After two weeks in Kona driving all over the huge Big Island, we got to the very laid-back environment of the north shore of Kauai. A bit of a shock to the system. In fact, the resort in Princeville had only opened five days before we arrived. No trouble finding a pool chair here. I have to honestly say I needed a bit of relaxation and beach time after the volcanos on the Big Island.
Arriving in Kauai
Kauai has only been open to outside visitors without a mandatory quarantine since the beginning of April. The change meant visitors would start pouring in and I was concerned about the lines when we arrived. Because we didn’t come from the mainland with a wristband issued at check-in, we had to go to the long, slow line to have our QR codes and test results verified. But the Army team in charge of managing arrivals did a good job of getting everyone through the line.
I should note that we should have been pros by now with the Hawaii Safe Travels program and website. You use this site to set up your trips and attach your Covid test results. But I messed up and didn’t attach my test results properly. So we had to go to the side of the line and wait for a supervisor. In the meantime, I was able to get onto the airport wifi and attach my results to the correct trip. Needless to say, we finally got through the line and out of baggage claim.
Then we were presented with an even longer line for the rental car. By longer line, I mean over an hour plus. Thankfully, we have Hertz Gold so we found someone to fast-track us into a car. We weren’t that happy with this car, but getting something versus the line and possibly having them run out of cars was great. So we made a hasty retreat.
I know I’ve been to the north shore of Kauai once but I didn’t remember it at all. Princeville is a resort community built on top of a bluff with a beautiful golf course. We didn’t want to play the course here because it was outrageously expensive. For those of you who know us, you know that we don’t mind spending money on things that we think are worth it. But, over $200 for a round of golf when I can only hit from about 100 yards out probably won’t ever seem worth it.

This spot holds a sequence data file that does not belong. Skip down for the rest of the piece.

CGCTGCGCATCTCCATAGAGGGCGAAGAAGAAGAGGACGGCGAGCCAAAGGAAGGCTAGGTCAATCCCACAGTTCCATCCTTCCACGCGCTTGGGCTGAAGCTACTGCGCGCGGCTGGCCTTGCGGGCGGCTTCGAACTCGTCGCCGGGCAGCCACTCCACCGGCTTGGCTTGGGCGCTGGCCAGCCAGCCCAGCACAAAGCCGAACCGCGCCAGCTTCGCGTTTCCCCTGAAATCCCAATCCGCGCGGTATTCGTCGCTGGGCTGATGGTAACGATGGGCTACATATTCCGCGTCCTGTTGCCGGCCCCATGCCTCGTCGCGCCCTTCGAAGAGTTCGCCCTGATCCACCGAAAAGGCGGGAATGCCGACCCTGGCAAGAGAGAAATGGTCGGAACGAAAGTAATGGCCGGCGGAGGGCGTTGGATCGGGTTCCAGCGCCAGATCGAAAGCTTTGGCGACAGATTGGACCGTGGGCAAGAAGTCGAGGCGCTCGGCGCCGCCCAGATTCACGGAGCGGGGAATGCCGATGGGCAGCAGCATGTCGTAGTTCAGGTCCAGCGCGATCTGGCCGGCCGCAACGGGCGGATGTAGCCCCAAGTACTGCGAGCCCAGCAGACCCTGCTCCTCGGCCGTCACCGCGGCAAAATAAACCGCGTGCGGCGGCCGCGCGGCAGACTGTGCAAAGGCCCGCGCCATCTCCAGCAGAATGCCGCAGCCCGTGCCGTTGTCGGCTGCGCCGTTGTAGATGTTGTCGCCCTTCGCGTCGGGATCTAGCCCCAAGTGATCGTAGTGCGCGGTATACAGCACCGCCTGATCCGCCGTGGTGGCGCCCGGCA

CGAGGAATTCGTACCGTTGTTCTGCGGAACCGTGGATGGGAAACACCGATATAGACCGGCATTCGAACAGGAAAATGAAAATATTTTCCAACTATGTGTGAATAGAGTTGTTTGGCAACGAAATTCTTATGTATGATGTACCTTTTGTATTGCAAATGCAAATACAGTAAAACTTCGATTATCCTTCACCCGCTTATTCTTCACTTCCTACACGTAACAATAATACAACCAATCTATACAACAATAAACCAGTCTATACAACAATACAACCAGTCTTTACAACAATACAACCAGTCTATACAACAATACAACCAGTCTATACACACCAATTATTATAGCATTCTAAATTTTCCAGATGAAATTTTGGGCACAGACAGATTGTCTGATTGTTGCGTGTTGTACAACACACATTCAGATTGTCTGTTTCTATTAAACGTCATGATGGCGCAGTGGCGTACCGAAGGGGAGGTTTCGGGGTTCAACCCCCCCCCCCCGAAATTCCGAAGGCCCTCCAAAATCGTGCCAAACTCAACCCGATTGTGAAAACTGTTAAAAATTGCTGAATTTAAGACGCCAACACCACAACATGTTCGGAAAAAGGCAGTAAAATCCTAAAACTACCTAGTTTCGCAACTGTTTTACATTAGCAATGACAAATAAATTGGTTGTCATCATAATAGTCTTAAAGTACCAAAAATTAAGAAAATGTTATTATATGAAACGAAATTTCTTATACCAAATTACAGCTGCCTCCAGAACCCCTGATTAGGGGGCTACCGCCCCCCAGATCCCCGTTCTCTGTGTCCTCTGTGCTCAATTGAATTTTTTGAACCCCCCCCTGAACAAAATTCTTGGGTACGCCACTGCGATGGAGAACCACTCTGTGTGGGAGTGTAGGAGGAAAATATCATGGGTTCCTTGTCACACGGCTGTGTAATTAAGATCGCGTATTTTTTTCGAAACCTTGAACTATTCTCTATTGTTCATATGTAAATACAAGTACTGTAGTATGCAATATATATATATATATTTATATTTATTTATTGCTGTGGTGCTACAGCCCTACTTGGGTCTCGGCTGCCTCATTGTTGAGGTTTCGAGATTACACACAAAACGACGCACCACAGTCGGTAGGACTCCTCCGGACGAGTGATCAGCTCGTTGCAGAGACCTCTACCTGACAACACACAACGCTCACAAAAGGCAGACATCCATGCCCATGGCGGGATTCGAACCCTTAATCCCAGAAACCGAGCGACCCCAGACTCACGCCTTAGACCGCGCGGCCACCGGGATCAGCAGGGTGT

We were told before we arrived at the Westin Princeville that there were no ocean view units at the resort but when we got to our room we were happy to see a beautiful ocean view from the balcony. The view from the infinity pool out over the ocean was spectacular too.
A Note About Nenes
Our GyPSy guide on Maui told us the nenes are the Hawaiian state bird and that they were endangered. He also said that they were descended from Canadian Geese and couldn’t fly. On both Maui and the Big Island, we saw signs on the side of the road for nene crossings, which of course implied that they only walked. We did see a few on Maui and a few on the Big Island, but there were lots of them at our resort in Princeville. We also saw them flying (call me surprised). They were also taking a bath and drinking out of the swimming pool and begging for food. It turns out that Kauai has nearly half of the state population of nenes because there are no mongooses on Kauai to eat their eggs. They are really pretty birds with a higher-pitched honk than Canadian geese.
As we pulled into our resort, I saw a path and a sign for beach access parking, so I figured there was a beach we could get to directly from our resort without driving. It turns out this beach is called Wyllie Beach. One morning after we worked at the resort gym (finally open) we walked out to the path. Based on the height of the bluff, we figured that we would be going down several hundred feet in elevation to get to the beach. That meant that the path was pretty steep. There is also always lots of rain on the north side of the island so there were muddy streams running through the path.